You may not know much about Slovenia, but Slovenia knows a lot about you. Not in a threatening, surveillance way, but in a curious, observing sense. The Slovenians, admitted to the EU in 2004, are very much attuned to developments in Europe and the United States. The bookstores are packed with books in all European languages, and boast a much wider and more interesting selection of books in English than I’ve seen in any German bookstore. Slovenia’s "leading intellectual," Slavoj Zizek, is better-known than many of his European counterparts, owing to his ability to write sleek, playful English prose.
The imbalance between what I knew about Slovenia and what Slovenians knew about my country was embarassingly large, and I’m wagering the same might be true of some Joysters. So here are the basic facts. Slovenia’s population is just under 2 million, and it sits near the Adriatic coast between Italy, Austria, Hungary and Croatia. Its capital is Ljulbljana, which has about 230,000 residents. Slovenians speak their own language, Slovenian, which is written in the Roman, not Cyrillic, alphabet. Slovenians are ethnic Slavs, but the majority are Roman Catholic. Slovenia joined the European Union in 2004, after only thirteen years of independent statehood.
Slovenia had declared its independence in June of 1991, prompting an invasion by the Yugoslav National Army. The national army faced resistance from the Slovenian population and police, for which they weren’t prepared. The Yugoslavs turned back after conducting only a few bombing runs and capturing a small amount of territory. Their retreat was so hasty that they left behind spare uniforms and equipment, which are now on display in the Slovenian Museum of Modern History.
Eventually, the EU intervened and brokered a compromise settlement according to which the Yugoslav Army would completely withdraw in return for Slovenia’s promise not to take any further steps toward independence for three months. The actual fighting war had lasted only ten days, and resulted in 66 casualties. In the following months, the Slovenes held a referendum in which 88% of the population voted for independence. After initial European reluctance to recognize Slovenia (for fear that regognition would speed the crack-up of Yugloslavia), Germany took the lead in December 1991 and recognized Slovenia and Croatia as independent nations. The EC followed suit a month later, and by late 1992, over 95 countries had recognized Slovenia.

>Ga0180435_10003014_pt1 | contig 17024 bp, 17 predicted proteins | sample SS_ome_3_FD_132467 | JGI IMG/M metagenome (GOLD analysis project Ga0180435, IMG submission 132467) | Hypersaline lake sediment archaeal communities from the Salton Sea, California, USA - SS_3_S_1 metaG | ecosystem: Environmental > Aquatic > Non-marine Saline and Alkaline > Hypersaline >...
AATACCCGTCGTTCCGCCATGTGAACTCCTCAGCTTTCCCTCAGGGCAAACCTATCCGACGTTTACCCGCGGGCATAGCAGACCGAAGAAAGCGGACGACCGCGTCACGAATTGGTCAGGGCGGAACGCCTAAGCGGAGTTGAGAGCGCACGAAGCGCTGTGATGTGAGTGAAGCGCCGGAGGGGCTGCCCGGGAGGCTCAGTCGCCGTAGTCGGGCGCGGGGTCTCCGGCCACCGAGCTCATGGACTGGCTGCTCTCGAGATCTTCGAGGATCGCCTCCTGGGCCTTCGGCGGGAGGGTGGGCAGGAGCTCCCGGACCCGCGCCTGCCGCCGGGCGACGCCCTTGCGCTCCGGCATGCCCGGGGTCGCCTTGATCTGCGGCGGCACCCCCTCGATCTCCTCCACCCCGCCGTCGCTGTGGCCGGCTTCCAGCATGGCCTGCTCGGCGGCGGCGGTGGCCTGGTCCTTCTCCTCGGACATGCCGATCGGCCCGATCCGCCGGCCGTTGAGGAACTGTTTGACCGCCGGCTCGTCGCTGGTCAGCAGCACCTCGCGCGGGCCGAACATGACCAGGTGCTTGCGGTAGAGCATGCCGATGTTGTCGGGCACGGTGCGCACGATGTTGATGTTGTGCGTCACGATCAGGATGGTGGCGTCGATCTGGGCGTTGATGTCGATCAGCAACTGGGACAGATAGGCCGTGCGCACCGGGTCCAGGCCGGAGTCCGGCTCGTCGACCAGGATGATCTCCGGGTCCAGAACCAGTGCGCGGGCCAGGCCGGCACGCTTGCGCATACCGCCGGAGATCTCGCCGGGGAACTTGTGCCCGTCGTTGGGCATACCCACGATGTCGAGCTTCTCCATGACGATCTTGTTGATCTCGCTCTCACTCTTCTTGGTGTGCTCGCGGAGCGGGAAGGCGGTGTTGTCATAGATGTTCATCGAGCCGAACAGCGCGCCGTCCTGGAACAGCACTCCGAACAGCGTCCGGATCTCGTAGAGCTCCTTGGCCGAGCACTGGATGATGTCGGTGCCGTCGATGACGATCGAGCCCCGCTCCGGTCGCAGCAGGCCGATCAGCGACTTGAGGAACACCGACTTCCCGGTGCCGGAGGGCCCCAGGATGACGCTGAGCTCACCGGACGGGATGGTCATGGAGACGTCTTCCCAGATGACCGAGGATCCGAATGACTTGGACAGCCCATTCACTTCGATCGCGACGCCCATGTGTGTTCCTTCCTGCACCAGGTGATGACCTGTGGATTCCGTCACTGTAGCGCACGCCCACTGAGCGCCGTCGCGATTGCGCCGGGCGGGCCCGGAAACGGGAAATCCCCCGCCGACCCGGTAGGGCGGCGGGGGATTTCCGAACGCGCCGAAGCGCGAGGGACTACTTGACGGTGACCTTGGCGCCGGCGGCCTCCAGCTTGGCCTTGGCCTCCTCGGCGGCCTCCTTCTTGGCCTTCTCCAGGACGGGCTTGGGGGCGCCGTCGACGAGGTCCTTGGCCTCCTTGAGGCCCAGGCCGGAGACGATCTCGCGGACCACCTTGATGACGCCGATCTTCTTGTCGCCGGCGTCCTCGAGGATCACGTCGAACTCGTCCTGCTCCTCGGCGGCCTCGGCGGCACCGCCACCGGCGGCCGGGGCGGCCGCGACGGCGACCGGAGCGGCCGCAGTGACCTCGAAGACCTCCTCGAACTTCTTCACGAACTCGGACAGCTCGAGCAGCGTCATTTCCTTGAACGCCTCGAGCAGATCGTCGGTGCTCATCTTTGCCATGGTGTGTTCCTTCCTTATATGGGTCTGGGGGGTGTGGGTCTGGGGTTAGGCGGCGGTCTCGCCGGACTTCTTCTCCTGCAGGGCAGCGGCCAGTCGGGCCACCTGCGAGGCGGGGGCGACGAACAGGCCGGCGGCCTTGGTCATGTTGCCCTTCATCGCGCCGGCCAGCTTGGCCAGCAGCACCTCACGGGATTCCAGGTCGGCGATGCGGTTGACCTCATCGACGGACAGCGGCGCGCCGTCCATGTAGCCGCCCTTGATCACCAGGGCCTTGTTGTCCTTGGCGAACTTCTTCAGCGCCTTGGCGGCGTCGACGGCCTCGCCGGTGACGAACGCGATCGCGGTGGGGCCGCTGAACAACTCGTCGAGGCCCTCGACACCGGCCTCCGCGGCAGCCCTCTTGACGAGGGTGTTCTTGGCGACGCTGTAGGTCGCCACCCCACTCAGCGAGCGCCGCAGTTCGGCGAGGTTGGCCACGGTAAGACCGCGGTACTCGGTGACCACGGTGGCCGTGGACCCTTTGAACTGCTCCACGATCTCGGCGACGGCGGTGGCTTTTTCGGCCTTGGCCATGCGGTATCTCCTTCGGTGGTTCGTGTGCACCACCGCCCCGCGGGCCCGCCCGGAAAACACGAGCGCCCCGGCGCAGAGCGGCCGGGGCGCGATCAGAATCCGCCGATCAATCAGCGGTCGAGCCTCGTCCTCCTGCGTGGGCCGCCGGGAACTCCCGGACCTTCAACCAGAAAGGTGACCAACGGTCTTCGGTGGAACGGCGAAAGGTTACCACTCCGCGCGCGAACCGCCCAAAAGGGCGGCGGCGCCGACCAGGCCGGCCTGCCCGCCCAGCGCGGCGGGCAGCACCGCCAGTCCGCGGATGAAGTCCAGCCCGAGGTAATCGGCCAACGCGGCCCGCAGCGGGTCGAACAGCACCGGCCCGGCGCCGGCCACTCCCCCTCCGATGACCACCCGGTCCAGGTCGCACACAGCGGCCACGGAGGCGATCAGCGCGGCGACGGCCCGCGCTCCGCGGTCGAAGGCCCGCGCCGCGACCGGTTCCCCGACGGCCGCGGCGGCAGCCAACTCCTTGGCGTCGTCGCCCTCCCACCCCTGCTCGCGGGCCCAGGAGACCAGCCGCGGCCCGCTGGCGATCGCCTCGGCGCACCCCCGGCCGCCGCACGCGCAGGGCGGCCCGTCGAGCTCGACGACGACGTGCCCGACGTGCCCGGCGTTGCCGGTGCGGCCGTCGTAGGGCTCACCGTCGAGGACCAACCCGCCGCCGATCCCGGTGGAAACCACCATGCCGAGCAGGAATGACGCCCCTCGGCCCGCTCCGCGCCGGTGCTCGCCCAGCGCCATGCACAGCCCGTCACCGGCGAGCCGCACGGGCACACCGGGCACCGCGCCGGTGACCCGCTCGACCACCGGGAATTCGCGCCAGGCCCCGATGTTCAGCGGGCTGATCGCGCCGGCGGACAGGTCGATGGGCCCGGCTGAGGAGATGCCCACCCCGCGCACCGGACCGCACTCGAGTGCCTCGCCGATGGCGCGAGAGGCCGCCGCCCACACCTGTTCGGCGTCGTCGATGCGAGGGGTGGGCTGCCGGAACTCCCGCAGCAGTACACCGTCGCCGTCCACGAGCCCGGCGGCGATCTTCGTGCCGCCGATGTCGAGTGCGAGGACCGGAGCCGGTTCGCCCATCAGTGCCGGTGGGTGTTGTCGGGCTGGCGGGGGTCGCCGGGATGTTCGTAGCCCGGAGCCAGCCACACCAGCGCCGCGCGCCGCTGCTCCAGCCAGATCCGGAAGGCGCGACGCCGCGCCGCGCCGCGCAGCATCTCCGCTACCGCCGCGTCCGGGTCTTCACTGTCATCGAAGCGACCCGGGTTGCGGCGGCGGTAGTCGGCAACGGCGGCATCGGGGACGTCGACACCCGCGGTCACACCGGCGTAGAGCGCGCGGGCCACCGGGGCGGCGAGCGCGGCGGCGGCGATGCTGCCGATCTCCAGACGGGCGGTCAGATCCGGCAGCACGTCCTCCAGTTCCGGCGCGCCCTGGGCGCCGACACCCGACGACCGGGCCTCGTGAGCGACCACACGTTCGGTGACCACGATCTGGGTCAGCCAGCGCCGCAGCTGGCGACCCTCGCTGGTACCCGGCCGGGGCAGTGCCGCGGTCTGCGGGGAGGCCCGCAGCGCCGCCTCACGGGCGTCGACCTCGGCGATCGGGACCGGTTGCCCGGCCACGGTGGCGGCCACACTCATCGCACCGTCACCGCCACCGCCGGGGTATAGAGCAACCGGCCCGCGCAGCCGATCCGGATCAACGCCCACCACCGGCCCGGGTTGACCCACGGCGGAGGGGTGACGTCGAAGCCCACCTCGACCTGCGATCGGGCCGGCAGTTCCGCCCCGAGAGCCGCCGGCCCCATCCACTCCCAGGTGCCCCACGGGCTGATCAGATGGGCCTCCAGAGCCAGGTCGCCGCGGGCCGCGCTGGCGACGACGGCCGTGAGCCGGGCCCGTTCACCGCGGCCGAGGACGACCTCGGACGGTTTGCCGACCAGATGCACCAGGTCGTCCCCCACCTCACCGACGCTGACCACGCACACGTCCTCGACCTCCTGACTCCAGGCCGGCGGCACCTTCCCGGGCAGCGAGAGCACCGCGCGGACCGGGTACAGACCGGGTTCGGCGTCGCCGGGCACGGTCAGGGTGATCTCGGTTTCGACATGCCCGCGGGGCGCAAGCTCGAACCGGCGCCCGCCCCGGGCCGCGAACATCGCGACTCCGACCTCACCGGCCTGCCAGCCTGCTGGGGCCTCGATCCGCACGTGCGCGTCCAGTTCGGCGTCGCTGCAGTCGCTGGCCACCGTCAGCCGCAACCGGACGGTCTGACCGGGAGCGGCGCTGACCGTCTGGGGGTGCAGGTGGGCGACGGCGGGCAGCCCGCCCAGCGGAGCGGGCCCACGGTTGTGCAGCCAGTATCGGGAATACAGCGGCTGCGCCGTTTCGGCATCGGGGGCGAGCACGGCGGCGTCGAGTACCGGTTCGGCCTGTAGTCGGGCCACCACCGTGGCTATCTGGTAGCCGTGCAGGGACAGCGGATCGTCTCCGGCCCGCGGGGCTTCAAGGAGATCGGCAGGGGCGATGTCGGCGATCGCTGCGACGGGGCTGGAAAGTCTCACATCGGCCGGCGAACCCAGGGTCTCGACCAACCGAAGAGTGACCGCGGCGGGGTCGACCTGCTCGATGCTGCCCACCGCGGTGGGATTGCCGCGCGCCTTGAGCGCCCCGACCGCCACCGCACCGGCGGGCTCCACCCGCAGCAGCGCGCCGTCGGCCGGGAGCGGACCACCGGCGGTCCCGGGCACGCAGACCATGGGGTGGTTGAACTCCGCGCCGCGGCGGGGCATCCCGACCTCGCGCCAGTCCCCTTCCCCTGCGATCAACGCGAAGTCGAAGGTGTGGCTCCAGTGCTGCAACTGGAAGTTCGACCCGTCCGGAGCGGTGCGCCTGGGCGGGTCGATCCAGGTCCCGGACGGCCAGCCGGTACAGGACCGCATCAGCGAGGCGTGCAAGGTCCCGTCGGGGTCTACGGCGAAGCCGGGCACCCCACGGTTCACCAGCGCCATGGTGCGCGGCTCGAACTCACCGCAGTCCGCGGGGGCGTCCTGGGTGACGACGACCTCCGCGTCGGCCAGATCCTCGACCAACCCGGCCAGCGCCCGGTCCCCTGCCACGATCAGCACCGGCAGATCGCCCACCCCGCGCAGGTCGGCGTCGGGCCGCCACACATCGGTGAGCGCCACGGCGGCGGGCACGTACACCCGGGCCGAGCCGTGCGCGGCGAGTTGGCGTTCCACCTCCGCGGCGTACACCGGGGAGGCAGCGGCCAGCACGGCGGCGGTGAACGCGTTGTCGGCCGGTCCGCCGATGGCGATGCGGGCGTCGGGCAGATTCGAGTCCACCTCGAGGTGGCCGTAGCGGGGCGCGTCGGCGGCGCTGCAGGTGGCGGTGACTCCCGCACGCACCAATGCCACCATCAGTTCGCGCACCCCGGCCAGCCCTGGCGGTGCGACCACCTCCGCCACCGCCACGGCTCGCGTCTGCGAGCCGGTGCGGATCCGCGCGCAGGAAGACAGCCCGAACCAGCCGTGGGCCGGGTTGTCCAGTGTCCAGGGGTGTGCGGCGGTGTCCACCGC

Independence was the culmination of a long process during which Slovenia preserved its unique identity within the former Yugoslavia. First, Slovenia was the place where things got done. Slovenia had virtually eliminated illiteracy by the 1920s, far in advance of other parts of the former Yugoslavia, and its population produced a portion of Yugoslavia’s GDP far in excess of its numbers. Throughout the 1980s, Slovenians, often with the tacit approval of local Communist authorities, introduced greater political freedom and built the workings of an autonomous nation-state. The key development in this process was the 1988 trial of four Slovenian journalists, one of whom, Janez Jansa, had published plans formulated in Belgrade to foment unrest and justify an invasion of Slovenia, in case the Slovenes got too cheeky. The trial was held in Serbo-Croatian in Slovenia’s capital Ljubljana, which was perceived as a double affront, and which triggered large demonstrations. The trial helped crystallize the wish for national self-determination, and after 1988 Slovenians intensified their use of excellent European diplomatic contacts, media savvy, and language skills to begin laying the ground work for an eventual independence bid.
Of course Slovenia, unlike other parts of the former Yugloslavia, did not have a combustible mix of different ethnicities living side-by-side. This is a crucial distinction that makes comparisons between Slovenia’s post-Yugloslavia course and that of other nations of the former Yugloslavia very dicey. Without downplaying this important distinction, though, it’s hard not to admire the skill with which the Slovenians outfoxed the authorities of the former Yugoslav state. While much of the rest of the former Yugloslavia was electing braying nationalist demagogues and forming shadowy militias, the Slovenes were doing grown-up things like establishing a functioning state apparatus and staging orderly referenda. They are the nimble Roadrunner of this story, and the Serbs the Wile E. Coyote. Just as he realizes the Roadrunner has escaped him once again, he notices he has run far past the edge of the cliff, into open air. He turns to the viewer, waves, smiles a weakly ironic smile, and plunges into the abyss.
Next: Government Ministers in Shorts; or the college-campus nation.